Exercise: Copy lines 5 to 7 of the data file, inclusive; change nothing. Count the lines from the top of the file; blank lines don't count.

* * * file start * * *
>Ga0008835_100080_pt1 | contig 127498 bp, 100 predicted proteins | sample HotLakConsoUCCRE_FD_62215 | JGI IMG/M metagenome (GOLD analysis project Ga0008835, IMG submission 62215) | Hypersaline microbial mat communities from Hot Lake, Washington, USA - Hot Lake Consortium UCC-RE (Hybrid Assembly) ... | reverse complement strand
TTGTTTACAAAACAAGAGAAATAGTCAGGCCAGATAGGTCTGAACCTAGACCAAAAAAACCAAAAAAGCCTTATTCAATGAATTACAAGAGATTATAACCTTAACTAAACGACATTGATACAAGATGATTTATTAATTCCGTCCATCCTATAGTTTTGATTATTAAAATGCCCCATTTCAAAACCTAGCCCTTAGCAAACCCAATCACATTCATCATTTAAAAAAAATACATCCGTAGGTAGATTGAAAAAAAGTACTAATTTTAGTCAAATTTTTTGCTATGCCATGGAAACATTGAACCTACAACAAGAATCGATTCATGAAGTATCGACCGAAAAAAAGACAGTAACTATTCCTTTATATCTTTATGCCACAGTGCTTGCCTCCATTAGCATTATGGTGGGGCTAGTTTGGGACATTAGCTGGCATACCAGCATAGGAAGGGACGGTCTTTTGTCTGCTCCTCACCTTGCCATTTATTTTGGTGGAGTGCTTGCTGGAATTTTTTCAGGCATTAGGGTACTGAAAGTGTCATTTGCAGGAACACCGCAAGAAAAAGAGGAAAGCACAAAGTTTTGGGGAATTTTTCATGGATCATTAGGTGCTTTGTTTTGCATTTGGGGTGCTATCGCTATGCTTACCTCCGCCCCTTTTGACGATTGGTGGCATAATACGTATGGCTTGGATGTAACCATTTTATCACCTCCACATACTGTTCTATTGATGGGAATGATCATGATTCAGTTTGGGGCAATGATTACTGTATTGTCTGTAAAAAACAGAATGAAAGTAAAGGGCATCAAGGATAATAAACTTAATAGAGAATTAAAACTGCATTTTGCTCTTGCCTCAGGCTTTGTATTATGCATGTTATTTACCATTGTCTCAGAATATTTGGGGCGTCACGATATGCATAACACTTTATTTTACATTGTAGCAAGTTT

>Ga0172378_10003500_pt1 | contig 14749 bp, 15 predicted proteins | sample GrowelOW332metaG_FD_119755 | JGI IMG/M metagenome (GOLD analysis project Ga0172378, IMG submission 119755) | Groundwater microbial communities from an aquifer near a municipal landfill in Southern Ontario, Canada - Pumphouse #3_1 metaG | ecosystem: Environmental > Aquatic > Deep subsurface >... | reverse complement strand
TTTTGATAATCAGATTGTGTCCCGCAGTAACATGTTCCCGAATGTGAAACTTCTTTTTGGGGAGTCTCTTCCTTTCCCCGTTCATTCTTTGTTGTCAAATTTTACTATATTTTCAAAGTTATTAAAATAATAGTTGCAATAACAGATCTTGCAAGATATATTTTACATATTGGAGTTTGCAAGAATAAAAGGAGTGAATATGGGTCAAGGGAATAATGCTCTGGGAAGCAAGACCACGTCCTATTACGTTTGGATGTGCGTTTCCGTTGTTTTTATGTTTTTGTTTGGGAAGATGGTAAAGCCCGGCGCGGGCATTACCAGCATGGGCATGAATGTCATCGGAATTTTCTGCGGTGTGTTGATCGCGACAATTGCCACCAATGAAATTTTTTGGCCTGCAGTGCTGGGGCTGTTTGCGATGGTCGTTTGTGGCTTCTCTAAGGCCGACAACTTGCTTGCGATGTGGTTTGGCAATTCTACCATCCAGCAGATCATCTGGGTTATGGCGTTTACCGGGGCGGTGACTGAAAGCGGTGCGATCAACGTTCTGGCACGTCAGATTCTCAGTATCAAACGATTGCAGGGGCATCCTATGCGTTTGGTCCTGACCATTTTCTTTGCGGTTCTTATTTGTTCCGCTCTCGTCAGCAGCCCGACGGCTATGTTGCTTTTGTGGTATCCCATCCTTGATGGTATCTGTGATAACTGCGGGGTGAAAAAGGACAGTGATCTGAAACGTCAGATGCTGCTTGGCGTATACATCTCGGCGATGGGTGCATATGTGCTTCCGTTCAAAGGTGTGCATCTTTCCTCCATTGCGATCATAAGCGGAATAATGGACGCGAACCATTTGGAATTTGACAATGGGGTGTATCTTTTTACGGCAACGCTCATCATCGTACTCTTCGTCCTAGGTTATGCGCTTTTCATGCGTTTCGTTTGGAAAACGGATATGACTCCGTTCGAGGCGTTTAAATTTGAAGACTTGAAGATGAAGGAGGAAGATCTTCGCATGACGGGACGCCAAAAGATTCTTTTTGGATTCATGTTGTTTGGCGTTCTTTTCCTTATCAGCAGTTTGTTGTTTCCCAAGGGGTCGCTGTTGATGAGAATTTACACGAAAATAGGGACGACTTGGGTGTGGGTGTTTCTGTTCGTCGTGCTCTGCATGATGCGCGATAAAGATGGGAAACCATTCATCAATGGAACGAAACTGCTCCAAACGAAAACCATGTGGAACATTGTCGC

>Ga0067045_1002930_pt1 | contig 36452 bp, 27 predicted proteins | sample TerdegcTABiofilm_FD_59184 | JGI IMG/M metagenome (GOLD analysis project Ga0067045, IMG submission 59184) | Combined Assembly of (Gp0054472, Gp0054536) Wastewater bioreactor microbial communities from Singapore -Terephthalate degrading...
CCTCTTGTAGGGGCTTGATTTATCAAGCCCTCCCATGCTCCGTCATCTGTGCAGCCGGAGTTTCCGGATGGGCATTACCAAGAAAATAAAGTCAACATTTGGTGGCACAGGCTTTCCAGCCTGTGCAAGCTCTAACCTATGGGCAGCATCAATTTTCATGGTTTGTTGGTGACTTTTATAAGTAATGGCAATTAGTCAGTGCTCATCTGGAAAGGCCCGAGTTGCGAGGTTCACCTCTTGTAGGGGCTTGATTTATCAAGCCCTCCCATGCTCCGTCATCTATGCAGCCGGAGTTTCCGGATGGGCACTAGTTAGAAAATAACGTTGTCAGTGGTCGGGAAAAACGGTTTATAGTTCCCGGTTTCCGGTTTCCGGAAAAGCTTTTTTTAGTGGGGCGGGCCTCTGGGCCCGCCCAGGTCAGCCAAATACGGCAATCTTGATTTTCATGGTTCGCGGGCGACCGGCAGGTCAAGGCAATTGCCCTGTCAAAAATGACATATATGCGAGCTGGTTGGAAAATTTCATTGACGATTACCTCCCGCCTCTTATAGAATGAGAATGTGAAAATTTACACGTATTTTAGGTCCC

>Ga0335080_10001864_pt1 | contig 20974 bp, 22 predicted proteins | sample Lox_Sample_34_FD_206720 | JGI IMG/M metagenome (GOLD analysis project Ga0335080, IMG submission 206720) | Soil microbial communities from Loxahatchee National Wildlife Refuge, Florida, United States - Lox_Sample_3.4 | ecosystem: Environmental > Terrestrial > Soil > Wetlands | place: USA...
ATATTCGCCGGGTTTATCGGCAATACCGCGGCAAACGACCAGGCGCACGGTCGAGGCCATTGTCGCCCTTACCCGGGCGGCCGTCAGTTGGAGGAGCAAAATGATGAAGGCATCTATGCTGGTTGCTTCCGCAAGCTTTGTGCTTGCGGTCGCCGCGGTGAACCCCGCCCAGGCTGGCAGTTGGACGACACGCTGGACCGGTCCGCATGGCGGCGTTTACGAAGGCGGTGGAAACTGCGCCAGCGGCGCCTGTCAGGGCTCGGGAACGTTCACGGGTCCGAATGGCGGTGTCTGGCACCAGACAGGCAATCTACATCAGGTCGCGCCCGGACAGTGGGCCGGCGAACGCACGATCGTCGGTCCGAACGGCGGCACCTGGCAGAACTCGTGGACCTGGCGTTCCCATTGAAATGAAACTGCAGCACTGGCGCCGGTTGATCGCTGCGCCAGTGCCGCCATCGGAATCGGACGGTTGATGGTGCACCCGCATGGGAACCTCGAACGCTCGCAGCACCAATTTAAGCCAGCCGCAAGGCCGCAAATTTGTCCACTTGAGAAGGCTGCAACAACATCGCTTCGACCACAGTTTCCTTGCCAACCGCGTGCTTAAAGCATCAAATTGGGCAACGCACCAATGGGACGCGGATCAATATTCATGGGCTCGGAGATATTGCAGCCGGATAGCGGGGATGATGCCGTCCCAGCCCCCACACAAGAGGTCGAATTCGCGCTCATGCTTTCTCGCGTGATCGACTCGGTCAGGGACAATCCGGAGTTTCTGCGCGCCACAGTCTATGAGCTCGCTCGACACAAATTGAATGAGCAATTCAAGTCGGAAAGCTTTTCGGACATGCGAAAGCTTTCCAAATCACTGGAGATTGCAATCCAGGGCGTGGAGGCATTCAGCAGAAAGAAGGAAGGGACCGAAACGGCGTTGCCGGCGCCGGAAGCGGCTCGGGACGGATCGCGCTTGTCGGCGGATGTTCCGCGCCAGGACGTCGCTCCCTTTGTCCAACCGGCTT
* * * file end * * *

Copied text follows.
>Ga0067045_1002930_pt1 | contig 36452 bp, 27 predicted proteins | sample TerdegcTABiofilm_FD_59184 | JGI IMG/M metagenome (GOLD analysis project Ga0067045, IMG submission 59184) | Combined Assembly of (Gp0054472, Gp0054536) Wastewater bioreactor microbial communities from Singapore -Terephthalate degrading...
CCTCTTGTAGGGGCTTGATTTATCAAGCCCTCCCATGCTCCGTCATCTGTGCAGCCGGAGTTTCCGGATGGGCATTACCAAGAAAATAAAGTCAACATTTGGTGGCACAGGCTTTCCAGCCTGTGCAAGCTCTAACCTATGGGCAGCATCAATTTTCATGGTTTGTTGGTGACTTTTATAAGTAATGGCAATTAGTCAGTGCTCATCTGGAAAGGCCCGAGTTGCGAGGTTCACCTCTTGTAGGGGCTTGATTTATCAAGCCCTCCCATGCTCCGTCATCTATGCAGCCGGAGTTTCCGGATGGGCACTAGTTAGAAAATAACGTTGTCAGTGGTCGGGAAAAACGGTTTATAGTTCCCGGTTTCCGGTTTCCGGAAAAGCTTTTTTTAGTGGGGCGGGCCTCTGGGCCCGCCCAGGTCAGCCAAATACGGCAATCTTGATTTTCATGGTTCGCGGGCGACCGGCAGGTCAAGGCAATTGCCCTGTCAAAAATGACATATATGCGAGCTGGTTGGAAAATTTCATTGACGATTACCTCCCGCCTCTTATAGAATGAGAATGTGAAAATTTACACGTATTTTAGGTCCC

>Ga0335080_10001864_pt1 | contig 20974 bp, 22 predicted proteins | sample Lox_Sample_34_FD_206720 | JGI IMG/M metagenome (GOLD analysis project Ga0335080, IMG submission 206720) | Soil microbial communities from Loxahatchee National Wildlife Refuge, Florida, United States - Lox_Sample_3.4 | ecosystem: Environmental > Terrestrial > Soil > Wetlands | place: USA...